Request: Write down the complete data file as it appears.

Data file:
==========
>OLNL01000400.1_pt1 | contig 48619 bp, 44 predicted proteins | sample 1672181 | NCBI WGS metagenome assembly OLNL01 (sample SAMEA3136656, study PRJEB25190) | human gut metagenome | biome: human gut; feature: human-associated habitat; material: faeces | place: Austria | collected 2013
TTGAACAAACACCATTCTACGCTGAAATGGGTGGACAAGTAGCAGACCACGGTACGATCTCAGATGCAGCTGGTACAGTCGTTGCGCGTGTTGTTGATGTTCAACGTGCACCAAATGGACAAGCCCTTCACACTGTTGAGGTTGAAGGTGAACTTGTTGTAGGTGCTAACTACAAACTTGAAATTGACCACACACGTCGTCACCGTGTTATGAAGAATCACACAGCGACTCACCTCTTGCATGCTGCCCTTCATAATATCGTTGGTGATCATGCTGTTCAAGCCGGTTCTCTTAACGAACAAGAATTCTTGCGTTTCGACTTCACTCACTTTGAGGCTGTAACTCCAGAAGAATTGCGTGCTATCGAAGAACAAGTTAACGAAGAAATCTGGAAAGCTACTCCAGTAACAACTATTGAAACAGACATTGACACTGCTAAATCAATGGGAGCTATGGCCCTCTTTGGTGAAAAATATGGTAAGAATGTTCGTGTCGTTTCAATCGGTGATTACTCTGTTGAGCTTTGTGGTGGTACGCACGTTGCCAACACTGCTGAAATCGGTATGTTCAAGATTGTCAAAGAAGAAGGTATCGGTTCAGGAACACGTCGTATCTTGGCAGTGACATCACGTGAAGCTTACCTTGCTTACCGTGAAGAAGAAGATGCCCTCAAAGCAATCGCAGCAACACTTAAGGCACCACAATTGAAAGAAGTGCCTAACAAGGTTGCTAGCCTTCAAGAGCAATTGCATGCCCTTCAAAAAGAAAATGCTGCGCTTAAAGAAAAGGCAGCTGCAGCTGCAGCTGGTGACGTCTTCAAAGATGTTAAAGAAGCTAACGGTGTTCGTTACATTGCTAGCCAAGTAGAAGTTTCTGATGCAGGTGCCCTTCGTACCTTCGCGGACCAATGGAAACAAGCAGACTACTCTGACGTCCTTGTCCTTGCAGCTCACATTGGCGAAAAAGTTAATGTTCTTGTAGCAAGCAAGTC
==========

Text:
>OLNL01000400.1_pt1 | contig 48619 bp, 44 predicted proteins | sample 1672181 | NCBI WGS metagenome assembly OLNL01 (sample SAMEA3136656, study PRJEB25190) | human gut metagenome | biome: human gut; feature: human-associated habitat; material: faeces | place: Austria | collected 2013
TTGAACAAACACCATTCTACGCTGAAATGGGTGGACAAGTAGCAGACCACGGTACGATCTCAGATGCAGCTGGTACAGTCGTTGCGCGTGTTGTTGATGTTCAACGTGCACCAAATGGACAAGCCCTTCACACTGTTGAGGTTGAAGGTGAACTTGTTGTAGGTGCTAACTACAAACTTGAAATTGACCACACACGTCGTCACCGTGTTATGAAGAATCACACAGCGACTCACCTCTTGCATGCTGCCCTTCATAATATCGTTGGTGATCATGCTGTTCAAGCCGGTTCTCTTAACGAACAAGAATTCTTGCGTTTCGACTTCACTCACTTTGAGGCTGTAACTCCAGAAGAATTGCGTGCTATCGAAGAACAAGTTAACGAAGAAATCTGGAAAGCTACTCCAGTAACAACTATTGAAACAGACATTGACACTGCTAAATCAATGGGAGCTATGGCCCTCTTTGGTGAAAAATATGGTAAGAATGTTCGTGTCGTTTCAATCGGTGATTACTCTGTTGAGCTTTGTGGTGGTACGCACGTTGCCAACACTGCTGAAATCGGTATGTTCAAGATTGTCAAAGAAGAAGGTATCGGTTCAGGAACACGTCGTATCTTGGCAGTGACATCACGTGAAGCTTACCTTGCTTACCGTGAAGAAGAAGATGCCCTCAAAGCAATCGCAGCAACACTTAAGGCACCACAATTGAAAGAAGTGCCTAACAAGGTTGCTAGCCTTCAAGAGCAATTGCATGCCCTTCAAAAAGAAAATGCTGCGCTTAAAGAAAAGGCAGCTGCAGCTGCAGCTGGTGACGTCTTCAAAGATGTTAAAGAAGCTAACGGTGTTCGTTACATTGCTAGCCAAGTAGAAGTTTCTGATGCAGGTGCCCTTCGTACCTTCGCGGACCAATGGAAACAAGCAGACTACTCTGACGTCCTTGTCCTTGCAGCTCACATTGGCGAAAAAGTTAATGTTCTTGTAGCAAGCAAGTC